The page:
The measure passed 225 to 201 on the backs of House Republicans
The House of Representatives passed a bill Wednesday granting House Speaker John Boehner the authority to sue President Barack Obama, marking the first time the legislative branch has endorsed such a lawsuit.
The measure, which passed 225 to 201 without a single Democrat “yea,” underscores the burning frustration of House Republicans, who believe that the President has failed to execute the law properly on a number of measures. Boehner has said that the lawsuit will focus on the President’s decision to delay implementation of the Affordable Care Act’s employer mandate, which Republicans oppose. That July 2013 decision gave companies with at least 50 full-time employees an extra year — until 2015 — to provide health insurance or pay a fine. Earlier this year, the Administration delayed the mandate again, until 2016, for companies employing between 50 and 99 workers.
“I oppose the employer mandate in the president’s health care law,” Boehner wrote in a USA Today op-ed published this week. “The House of Representatives has voted to delay or eliminate it (and we will do so again if we prevail in court). But it is the letter of the law that was passed by Congress and signed by President Obama. He simply cannot unilaterally rewrite it.”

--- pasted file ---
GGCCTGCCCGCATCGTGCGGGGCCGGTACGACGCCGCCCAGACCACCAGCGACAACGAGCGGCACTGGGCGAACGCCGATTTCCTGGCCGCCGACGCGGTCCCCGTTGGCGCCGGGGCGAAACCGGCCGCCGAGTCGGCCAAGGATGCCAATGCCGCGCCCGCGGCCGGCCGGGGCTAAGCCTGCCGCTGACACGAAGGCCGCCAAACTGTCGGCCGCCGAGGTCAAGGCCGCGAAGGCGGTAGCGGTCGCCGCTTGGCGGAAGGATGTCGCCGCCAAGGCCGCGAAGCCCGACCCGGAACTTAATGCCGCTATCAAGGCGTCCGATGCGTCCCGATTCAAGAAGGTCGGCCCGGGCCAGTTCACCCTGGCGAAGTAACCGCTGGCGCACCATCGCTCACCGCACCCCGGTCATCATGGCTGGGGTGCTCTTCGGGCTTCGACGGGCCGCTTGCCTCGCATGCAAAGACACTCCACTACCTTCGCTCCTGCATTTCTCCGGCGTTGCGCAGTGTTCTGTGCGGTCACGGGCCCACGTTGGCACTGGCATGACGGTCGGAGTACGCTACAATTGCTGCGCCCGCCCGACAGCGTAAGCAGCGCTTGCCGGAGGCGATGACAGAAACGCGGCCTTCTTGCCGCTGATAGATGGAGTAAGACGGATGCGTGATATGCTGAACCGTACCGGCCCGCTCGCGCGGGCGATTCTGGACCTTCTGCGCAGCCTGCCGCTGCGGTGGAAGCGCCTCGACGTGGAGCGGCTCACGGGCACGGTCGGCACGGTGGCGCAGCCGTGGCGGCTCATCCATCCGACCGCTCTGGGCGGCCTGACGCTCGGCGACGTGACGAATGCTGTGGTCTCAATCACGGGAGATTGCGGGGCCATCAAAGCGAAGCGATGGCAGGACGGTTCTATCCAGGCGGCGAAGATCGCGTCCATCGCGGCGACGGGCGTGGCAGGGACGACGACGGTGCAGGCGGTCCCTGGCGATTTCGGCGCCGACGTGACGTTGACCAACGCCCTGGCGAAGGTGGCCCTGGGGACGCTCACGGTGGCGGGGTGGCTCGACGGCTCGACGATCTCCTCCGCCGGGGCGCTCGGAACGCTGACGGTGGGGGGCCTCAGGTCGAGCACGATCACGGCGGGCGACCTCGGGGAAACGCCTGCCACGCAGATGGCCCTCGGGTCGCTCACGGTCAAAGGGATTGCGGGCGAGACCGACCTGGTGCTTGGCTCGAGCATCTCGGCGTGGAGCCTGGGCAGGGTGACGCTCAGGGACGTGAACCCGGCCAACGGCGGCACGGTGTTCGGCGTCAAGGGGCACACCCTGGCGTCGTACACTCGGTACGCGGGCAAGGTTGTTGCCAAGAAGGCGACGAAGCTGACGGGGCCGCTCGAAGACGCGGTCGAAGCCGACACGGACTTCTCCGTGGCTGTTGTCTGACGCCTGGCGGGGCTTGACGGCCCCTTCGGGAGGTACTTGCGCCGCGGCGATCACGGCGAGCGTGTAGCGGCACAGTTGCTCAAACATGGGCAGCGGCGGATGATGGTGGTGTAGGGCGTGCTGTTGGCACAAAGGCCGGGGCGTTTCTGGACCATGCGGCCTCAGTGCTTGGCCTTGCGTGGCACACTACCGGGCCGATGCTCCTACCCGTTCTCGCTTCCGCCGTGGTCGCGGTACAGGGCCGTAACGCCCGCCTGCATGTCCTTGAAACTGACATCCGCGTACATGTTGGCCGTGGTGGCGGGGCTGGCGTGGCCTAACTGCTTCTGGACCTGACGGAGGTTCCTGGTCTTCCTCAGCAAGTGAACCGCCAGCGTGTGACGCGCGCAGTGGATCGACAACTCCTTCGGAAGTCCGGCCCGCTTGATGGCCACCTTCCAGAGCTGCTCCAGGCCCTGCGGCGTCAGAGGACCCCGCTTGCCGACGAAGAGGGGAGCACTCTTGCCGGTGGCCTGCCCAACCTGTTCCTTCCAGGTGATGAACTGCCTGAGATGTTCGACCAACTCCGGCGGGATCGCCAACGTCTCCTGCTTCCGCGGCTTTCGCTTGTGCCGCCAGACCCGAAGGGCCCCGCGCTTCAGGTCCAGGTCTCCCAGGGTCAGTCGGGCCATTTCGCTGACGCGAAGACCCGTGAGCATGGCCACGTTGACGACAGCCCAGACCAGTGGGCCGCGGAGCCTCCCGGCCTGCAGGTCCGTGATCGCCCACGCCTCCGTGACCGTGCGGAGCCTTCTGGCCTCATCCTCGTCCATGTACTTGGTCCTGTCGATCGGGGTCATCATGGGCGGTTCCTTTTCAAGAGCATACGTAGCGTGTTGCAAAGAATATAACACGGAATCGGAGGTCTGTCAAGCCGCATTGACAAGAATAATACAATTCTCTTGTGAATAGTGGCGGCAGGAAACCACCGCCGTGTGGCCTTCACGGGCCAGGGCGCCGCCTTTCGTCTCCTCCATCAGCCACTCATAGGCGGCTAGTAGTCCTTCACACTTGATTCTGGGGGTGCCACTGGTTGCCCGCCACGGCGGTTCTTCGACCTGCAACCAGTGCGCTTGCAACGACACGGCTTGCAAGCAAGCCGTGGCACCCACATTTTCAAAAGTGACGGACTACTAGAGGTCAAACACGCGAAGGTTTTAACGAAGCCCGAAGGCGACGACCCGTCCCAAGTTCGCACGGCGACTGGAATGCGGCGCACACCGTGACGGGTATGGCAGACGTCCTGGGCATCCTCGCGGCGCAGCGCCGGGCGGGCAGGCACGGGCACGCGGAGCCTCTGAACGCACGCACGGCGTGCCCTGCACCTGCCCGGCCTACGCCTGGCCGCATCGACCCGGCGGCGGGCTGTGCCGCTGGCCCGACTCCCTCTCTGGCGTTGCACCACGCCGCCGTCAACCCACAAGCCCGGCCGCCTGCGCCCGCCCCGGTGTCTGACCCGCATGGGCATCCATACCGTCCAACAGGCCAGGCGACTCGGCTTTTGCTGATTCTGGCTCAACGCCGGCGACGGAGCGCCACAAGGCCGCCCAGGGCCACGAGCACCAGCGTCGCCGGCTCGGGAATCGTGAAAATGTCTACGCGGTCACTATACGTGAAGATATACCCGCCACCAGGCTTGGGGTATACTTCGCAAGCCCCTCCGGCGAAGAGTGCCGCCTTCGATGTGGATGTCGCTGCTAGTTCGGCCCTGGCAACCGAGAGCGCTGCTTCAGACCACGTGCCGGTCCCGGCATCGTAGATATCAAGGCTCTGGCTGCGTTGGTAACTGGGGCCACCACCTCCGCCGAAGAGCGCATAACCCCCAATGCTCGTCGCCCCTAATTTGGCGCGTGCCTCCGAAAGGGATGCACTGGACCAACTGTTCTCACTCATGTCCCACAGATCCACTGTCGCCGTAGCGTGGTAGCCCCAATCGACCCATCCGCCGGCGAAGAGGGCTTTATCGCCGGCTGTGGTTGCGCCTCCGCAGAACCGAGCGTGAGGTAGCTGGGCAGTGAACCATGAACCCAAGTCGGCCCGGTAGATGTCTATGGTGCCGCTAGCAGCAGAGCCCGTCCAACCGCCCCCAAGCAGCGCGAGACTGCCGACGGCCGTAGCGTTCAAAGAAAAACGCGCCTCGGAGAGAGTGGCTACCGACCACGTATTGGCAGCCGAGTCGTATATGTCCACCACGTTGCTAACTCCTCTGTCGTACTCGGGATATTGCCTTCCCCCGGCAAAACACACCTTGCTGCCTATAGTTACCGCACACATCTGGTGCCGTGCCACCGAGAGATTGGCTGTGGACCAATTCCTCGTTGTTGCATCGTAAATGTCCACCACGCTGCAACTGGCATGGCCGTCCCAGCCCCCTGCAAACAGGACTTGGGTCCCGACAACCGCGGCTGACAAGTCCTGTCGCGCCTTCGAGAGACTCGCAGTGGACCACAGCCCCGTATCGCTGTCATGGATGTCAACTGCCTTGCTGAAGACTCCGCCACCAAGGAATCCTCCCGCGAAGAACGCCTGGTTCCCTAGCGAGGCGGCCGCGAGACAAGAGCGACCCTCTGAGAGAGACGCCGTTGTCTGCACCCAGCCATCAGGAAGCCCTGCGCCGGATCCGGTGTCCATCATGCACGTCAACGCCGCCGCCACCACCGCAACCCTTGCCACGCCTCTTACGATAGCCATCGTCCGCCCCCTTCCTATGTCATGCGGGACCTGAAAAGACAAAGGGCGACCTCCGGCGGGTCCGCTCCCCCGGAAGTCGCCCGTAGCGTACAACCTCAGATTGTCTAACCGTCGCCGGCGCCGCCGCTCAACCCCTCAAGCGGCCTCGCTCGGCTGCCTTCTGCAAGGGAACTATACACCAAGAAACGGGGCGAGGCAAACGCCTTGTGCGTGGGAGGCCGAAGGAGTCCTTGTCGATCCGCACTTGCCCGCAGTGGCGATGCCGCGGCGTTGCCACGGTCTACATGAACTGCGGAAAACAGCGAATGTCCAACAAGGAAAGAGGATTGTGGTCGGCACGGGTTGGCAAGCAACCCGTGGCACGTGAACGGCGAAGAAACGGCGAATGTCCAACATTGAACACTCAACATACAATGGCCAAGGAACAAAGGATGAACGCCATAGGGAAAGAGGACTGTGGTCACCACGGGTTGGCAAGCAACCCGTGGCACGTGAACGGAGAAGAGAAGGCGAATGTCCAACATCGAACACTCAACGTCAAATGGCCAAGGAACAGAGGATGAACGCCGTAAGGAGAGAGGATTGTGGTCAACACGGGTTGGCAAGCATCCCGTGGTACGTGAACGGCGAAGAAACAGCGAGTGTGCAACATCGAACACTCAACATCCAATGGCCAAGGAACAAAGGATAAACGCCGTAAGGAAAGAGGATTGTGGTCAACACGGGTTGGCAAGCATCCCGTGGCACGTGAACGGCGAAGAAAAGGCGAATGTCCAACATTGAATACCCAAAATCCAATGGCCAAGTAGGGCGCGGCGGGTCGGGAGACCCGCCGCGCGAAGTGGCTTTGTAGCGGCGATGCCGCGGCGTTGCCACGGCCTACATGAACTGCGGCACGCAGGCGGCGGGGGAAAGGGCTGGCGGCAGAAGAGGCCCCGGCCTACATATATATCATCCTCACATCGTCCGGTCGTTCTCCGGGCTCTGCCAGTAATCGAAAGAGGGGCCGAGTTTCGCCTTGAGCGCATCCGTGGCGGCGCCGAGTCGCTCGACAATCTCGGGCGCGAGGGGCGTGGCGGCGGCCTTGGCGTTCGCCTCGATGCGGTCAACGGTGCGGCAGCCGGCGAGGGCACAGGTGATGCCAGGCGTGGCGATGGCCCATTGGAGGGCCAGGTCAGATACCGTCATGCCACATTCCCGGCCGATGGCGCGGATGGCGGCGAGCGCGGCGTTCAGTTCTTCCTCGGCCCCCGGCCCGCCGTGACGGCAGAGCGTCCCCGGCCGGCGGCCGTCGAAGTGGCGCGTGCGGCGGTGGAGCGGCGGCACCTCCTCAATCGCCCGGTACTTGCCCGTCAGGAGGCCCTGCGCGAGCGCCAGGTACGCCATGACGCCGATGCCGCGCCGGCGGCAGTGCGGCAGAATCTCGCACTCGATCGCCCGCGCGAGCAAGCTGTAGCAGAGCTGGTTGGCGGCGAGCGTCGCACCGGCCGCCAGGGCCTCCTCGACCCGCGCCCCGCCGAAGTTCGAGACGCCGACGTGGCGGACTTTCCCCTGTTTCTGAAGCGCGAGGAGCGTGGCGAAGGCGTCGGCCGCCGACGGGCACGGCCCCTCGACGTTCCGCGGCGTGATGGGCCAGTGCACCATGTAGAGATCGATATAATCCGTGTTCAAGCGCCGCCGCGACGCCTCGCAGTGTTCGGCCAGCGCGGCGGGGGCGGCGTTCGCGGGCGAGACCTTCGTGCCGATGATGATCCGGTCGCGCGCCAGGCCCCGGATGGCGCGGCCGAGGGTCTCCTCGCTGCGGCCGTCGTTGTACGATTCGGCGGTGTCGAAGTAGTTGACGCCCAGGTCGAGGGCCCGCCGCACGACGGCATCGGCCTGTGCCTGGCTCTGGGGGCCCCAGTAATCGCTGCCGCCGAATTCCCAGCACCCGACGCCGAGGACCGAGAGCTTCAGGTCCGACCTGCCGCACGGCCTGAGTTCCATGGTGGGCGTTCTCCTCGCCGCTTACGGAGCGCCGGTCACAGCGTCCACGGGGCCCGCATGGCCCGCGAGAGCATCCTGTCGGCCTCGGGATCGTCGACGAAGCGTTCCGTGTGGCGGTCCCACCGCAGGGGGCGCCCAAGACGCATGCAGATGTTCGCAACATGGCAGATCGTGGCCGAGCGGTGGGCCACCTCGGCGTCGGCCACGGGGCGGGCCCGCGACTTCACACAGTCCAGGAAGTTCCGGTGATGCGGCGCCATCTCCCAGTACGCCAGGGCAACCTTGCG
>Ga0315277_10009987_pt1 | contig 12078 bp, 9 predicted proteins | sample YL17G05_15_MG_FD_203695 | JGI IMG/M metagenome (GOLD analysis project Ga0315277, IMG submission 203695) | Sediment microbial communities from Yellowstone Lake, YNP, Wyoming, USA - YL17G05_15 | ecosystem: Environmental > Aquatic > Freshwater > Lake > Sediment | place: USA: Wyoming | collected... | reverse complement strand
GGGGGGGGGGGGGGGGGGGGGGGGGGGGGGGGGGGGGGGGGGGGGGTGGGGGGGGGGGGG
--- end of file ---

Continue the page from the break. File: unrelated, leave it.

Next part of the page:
Democrats are furious at the lawsuit and have called it a political stunt.
“This is the least productive Congress in decades,” wrote White House Senior adviser Dan Pfeiffer in an email to supporters. “And instead of doing their job, they are suing the President for doing his.”
“This resolution is a waste of time and money,” Representative John Lewis, Democrat of Georgia, said on the House floor Wednesday. “Today, Mr. Speaker, we’ve reached a low, a very low point. This resolution to sue the President just goes a little too far. It is a shame and a disgrace that we’re here debating the suing of the President.”
The House will have a difficult time winning the lawsuit. In a letter to the House Rules Committee two weeks ago, Harvard constitutional law expert Laurence Tribe wrote that the House “cannot plausibly allege, much less demonstrate, any distinctive injury to itself or its members.” He called the activity a “wholly meritless attempt to invoke the jurisdiction of the federal judiciary.”
“We’ll find out” whether or not the House has legal standing,” said Representative Mario Diaz-Balart, a Florida Republican.
“I would tell you that on many occasions, this President has overstepped his authority,” Diaz-Balart told TIME. “Now whether that gives us standing to sue is the big question. But we won’t know until we try.”
— With reporting by Zeke J. Miller